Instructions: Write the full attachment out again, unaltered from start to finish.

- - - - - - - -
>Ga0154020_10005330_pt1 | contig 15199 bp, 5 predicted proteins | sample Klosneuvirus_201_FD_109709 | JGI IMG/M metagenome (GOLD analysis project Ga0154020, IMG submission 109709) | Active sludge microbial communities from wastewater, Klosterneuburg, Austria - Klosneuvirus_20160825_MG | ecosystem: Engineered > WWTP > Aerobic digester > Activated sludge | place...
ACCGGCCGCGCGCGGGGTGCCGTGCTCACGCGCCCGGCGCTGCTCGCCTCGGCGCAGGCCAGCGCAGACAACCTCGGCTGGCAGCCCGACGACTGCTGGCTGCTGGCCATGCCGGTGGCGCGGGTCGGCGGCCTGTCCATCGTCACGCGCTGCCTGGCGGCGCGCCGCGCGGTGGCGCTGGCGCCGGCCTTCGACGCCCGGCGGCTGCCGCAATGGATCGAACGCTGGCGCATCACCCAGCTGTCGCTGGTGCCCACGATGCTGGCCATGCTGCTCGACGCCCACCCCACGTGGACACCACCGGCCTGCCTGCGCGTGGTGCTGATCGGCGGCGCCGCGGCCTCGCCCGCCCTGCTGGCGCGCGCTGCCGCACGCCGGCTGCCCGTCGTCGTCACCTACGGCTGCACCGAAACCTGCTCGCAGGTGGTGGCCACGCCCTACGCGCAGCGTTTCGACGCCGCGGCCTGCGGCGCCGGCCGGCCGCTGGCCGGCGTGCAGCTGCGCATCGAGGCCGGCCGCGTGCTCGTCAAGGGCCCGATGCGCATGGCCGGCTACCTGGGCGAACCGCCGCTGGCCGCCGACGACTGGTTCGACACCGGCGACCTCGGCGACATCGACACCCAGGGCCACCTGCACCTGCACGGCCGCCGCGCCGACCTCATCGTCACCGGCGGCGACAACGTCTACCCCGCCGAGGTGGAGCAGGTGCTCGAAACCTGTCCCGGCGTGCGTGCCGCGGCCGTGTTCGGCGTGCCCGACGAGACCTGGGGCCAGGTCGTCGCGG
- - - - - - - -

>Ga0154020_10005330_pt1 | contig 15199 bp, 5 predicted proteins | sample Klosneuvirus_201_FD_109709 | JGI IMG/M metagenome (GOLD analysis project Ga0154020, IMG submission 109709) | Active sludge microbial communities from wastewater, Klosterneuburg, Austria - Klosneuvirus_20160825_MG | ecosystem: Engineered > WWTP > Aerobic digester > Activated sludge | place...
ACCGGCCGCGCGCGGGGTGCCGTGCTCACGCGCCCGGCGCTGCTCGCCTCGGCGCAGGCCAGCGCAGACAACCTCGGCTGGCAGCCCGACGACTGCTGGCTGCTGGCCATGCCGGTGGCGCGGGTCGGCGGCCTGTCCATCGTCACGCGCTGCCTGGCGGCGCGCCGCGCGGTGGCGCTGGCGCCGGCCTTCGACGCCCGGCGGCTGCCGCAATGGATCGAACGCTGGCGCATCACCCAGCTGTCGCTGGTGCCCACGATGCTGGCCATGCTGCTCGACGCCCACCCCACGTGGACACCACCGGCCTGCCTGCGCGTGGTGCTGATCGGCGGCGCCGCGGCCTCGCCCGCCCTGCTGGCGCGCGCTGCCGCACGCCGGCTGCCCGTCGTCGTCACCTACGGCTGCACCGAAACCTGCTCGCAGGTGGTGGCCACGCCCTACGCGCAGCGTTTCGACGCCGCGGCCTGCGGCGCCGGCCGGCCGCTGGCCGGCGTGCAGCTGCGCATCGAGGCCGGCCGCGTGCTCGTCAAGGGCCCGATGCGCATGGCCGGCTACCTGGGCGAACCGCCGCTGGCCGCCGACGACTGGTTCGACACCGGCGACCTCGGCGACATCGACACCCAGGGCCACCTGCACCTGCACGGCCGCCGCGCCGACCTCATCGTCACCGGCGGCGACAACGTCTACCCCGCCGAGGTGGAGCAGGTGCTCGAAACCTGTCCCGGCGTGCGTGCCGCGGCCGTGTTCGGCGTGCCCGACGAGACCTGGGGCCAGGTCGTCGCGG